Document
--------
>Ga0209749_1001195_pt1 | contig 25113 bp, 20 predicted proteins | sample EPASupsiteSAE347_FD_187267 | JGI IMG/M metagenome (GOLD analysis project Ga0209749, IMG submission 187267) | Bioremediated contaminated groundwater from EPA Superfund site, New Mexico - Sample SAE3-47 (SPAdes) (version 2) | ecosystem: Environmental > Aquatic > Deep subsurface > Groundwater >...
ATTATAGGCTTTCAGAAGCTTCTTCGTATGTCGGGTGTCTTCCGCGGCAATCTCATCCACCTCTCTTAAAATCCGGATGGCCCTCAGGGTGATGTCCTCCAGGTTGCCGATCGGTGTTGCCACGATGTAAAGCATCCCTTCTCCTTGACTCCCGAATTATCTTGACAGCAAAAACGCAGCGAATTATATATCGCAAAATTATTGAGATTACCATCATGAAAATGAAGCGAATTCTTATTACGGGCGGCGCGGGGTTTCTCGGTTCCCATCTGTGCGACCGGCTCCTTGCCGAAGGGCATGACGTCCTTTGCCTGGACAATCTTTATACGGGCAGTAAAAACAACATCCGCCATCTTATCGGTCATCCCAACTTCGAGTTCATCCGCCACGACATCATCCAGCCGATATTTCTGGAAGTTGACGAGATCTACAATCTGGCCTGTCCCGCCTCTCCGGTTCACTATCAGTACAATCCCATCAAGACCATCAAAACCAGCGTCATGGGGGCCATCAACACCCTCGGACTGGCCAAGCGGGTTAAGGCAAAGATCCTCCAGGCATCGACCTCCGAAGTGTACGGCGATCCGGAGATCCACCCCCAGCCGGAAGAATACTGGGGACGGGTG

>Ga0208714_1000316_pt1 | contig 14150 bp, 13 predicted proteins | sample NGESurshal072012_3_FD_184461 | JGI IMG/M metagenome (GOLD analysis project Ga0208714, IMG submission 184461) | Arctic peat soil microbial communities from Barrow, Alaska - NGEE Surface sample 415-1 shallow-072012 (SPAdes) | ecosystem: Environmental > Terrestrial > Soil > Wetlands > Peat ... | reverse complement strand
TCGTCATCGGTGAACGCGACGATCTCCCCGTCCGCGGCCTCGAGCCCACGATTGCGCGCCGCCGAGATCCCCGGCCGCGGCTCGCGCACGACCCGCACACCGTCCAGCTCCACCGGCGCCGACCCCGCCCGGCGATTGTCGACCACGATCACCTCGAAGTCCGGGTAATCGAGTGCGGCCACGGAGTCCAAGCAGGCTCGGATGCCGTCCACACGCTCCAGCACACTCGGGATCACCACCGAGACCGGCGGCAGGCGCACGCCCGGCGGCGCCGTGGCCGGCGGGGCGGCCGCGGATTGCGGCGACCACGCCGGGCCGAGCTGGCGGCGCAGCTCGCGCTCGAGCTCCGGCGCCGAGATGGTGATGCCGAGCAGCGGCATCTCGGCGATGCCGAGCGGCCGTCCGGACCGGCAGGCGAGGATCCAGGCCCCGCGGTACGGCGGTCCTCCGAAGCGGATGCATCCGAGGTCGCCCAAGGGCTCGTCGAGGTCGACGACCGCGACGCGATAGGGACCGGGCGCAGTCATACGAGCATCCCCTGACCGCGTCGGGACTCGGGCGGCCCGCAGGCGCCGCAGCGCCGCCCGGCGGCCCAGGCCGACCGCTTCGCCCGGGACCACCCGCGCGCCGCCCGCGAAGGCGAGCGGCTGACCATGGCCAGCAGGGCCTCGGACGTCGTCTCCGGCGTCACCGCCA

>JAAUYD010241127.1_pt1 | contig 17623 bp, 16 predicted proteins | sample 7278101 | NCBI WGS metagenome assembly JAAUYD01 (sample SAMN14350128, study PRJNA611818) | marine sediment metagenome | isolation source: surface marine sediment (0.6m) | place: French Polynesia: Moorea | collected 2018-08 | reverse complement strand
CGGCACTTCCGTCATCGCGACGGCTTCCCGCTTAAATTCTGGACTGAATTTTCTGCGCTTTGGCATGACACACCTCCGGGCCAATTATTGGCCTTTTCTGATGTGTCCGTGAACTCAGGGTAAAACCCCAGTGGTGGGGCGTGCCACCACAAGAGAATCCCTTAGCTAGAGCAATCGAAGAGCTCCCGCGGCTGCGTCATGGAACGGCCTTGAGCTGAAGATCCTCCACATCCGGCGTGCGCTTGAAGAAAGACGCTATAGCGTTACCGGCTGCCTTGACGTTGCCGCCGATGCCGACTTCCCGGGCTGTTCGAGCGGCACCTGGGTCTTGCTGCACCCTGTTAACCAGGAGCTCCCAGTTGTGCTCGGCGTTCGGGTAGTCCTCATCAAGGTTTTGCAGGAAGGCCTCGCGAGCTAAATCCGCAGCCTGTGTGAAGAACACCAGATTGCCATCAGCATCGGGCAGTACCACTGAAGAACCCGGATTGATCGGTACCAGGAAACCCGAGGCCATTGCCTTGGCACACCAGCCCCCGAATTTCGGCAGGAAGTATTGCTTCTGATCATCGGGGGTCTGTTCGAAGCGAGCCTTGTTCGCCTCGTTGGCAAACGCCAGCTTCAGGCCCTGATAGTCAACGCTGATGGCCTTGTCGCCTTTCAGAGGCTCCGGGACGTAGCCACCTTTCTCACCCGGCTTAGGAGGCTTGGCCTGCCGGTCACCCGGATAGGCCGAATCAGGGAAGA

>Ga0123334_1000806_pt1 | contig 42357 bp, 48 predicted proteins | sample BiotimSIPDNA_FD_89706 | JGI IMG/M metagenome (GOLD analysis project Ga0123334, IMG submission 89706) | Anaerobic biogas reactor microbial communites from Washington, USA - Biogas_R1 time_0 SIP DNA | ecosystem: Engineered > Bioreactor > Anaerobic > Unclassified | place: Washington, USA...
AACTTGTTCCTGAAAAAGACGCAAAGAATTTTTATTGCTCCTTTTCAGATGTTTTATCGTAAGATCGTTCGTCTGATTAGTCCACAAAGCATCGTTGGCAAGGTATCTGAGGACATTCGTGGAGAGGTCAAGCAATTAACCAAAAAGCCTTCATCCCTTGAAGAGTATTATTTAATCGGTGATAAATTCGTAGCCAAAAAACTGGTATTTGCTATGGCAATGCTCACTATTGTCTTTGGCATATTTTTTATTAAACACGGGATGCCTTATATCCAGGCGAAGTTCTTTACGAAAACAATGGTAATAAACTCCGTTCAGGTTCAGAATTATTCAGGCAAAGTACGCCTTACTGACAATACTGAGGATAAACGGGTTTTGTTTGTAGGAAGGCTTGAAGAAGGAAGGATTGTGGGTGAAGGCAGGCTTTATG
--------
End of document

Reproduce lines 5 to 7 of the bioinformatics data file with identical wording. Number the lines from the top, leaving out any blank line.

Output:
>JAAUYD010241127.1_pt1 | contig 17623 bp, 16 predicted proteins | sample 7278101 | NCBI WGS metagenome assembly JAAUYD01 (sample SAMN14350128, study PRJNA611818) | marine sediment metagenome | isolation source: surface marine sediment (0.6m) | place: French Polynesia: Moorea | collected 2018-08 | reverse complement strand
CGGCACTTCCGTCATCGCGACGGCTTCCCGCTTAAATTCTGGACTGAATTTTCTGCGCTTTGGCATGACACACCTCCGGGCCAATTATTGGCCTTTTCTGATGTGTCCGTGAACTCAGGGTAAAACCCCAGTGGTGGGGCGTGCCACCACAAGAGAATCCCTTAGCTAGAGCAATCGAAGAGCTCCCGCGGCTGCGTCATGGAACGGCCTTGAGCTGAAGATCCTCCACATCCGGCGTGCGCTTGAAGAAAGACGCTATAGCGTTACCGGCTGCCTTGACGTTGCCGCCGATGCCGACTTCCCGGGCTGTTCGAGCGGCACCTGGGTCTTGCTGCACCCTGTTAACCAGGAGCTCCCAGTTGTGCTCGGCGTTCGGGTAGTCCTCATCAAGGTTTTGCAGGAAGGCCTCGCGAGCTAAATCCGCAGCCTGTGTGAAGAACACCAGATTGCCATCAGCATCGGGCAGTACCACTGAAGAACCCGGATTGATCGGTACCAGGAAACCCGAGGCCATTGCCTTGGCACACCAGCCCCCGAATTTCGGCAGGAAGTATTGCTTCTGATCATCGGGGGTCTGTTCGAAGCGAGCCTTGTTCGCCTCGTTGGCAAACGCCAGCTTCAGGCCCTGATAGTCAACGCTGATGGCCTTGTCGCCTTTCAGAGGCTCCGGGACGTAGCCACCTTTCTCACCCGGCTTAGGAGGCTTGGCCTGCCGGTCACCCGGATAGGCCGAATCAGGGAAGA

>Ga0123334_1000806_pt1 | contig 42357 bp, 48 predicted proteins | sample BiotimSIPDNA_FD_89706 | JGI IMG/M metagenome (GOLD analysis project Ga0123334, IMG submission 89706) | Anaerobic biogas reactor microbial communites from Washington, USA - Biogas_R1 time_0 SIP DNA | ecosystem: Engineered > Bioreactor > Anaerobic > Unclassified | place: Washington, USA...